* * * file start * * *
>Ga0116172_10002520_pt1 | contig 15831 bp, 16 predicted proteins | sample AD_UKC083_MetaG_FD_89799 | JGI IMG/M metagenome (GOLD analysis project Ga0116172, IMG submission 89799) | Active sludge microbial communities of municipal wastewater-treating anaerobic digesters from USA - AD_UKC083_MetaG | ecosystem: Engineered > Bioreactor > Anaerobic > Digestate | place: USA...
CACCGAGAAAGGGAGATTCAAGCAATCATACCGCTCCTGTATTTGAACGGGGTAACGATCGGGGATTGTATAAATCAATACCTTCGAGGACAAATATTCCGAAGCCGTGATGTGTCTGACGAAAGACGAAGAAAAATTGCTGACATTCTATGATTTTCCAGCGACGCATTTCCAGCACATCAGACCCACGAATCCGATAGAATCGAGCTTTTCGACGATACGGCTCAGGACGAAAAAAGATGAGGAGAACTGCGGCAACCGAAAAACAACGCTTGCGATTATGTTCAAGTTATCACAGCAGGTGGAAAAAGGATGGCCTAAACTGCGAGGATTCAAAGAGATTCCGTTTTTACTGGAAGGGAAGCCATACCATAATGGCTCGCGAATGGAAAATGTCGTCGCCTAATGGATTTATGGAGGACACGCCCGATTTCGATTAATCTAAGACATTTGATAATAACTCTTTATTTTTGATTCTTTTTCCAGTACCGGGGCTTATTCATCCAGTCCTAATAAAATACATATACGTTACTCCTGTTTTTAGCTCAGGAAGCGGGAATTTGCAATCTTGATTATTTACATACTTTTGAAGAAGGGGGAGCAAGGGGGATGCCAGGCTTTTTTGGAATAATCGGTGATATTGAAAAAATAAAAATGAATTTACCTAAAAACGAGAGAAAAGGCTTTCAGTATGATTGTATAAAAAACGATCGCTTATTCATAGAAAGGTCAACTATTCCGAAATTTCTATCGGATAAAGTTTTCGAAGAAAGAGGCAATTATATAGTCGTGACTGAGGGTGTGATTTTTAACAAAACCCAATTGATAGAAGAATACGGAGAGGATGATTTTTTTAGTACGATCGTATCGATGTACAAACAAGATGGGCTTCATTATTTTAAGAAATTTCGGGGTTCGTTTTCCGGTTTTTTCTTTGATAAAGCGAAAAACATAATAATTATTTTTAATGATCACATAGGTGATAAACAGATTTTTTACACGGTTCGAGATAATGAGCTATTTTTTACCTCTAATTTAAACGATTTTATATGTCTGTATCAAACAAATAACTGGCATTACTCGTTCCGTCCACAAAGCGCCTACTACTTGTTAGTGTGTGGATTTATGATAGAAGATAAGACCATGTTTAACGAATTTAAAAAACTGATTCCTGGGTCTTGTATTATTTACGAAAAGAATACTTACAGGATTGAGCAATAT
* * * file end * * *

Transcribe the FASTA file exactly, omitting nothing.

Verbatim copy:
>Ga0116172_10002520_pt1 | contig 15831 bp, 16 predicted proteins | sample AD_UKC083_MetaG_FD_89799 | JGI IMG/M metagenome (GOLD analysis project Ga0116172, IMG submission 89799) | Active sludge microbial communities of municipal wastewater-treating anaerobic digesters from USA - AD_UKC083_MetaG | ecosystem: Engineered > Bioreactor > Anaerobic > Digestate | place: USA...
CACCGAGAAAGGGAGATTCAAGCAATCATACCGCTCCTGTATTTGAACGGGGTAACGATCGGGGATTGTATAAATCAATACCTTCGAGGACAAATATTCCGAAGCCGTGATGTGTCTGACGAAAGACGAAGAAAAATTGCTGACATTCTATGATTTTCCAGCGACGCATTTCCAGCACATCAGACCCACGAATCCGATAGAATCGAGCTTTTCGACGATACGGCTCAGGACGAAAAAAGATGAGGAGAACTGCGGCAACCGAAAAACAACGCTTGCGATTATGTTCAAGTTATCACAGCAGGTGGAAAAAGGATGGCCTAAACTGCGAGGATTCAAAGAGATTCCGTTTTTACTGGAAGGGAAGCCATACCATAATGGCTCGCGAATGGAAAATGTCGTCGCCTAATGGATTTATGGAGGACACGCCCGATTTCGATTAATCTAAGACATTTGATAATAACTCTTTATTTTTGATTCTTTTTCCAGTACCGGGGCTTATTCATCCAGTCCTAATAAAATACATATACGTTACTCCTGTTTTTAGCTCAGGAAGCGGGAATTTGCAATCTTGATTATTTACATACTTTTGAAGAAGGGGGAGCAAGGGGGATGCCAGGCTTTTTTGGAATAATCGGTGATATTGAAAAAATAAAAATGAATTTACCTAAAAACGAGAGAAAAGGCTTTCAGTATGATTGTATAAAAAACGATCGCTTATTCATAGAAAGGTCAACTATTCCGAAATTTCTATCGGATAAAGTTTTCGAAGAAAGAGGCAATTATATAGTCGTGACTGAGGGTGTGATTTTTAACAAAACCCAATTGATAGAAGAATACGGAGAGGATGATTTTTTTAGTACGATCGTATCGATGTACAAACAAGATGGGCTTCATTATTTTAAGAAATTTCGGGGTTCGTTTTCCGGTTTTTTCTTTGATAAAGCGAAAAACATAATAATTATTTTTAATGATCACATAGGTGATAAACAGATTTTTTACACGGTTCGAGATAATGAGCTATTTTTTACCTCTAATTTAAACGATTTTATATGTCTGTATCAAACAAATAACTGGCATTACTCGTTCCGTCCACAAAGCGCCTACTACTTGTTAGTGTGTGGATTTATGATAGAAGATAAGACCATGTTTAACGAATTTAAAAAACTGATTCCTGGGTCTTGTATTATTTACGAAAAGAATACTTACAGGATTGAGCAATAT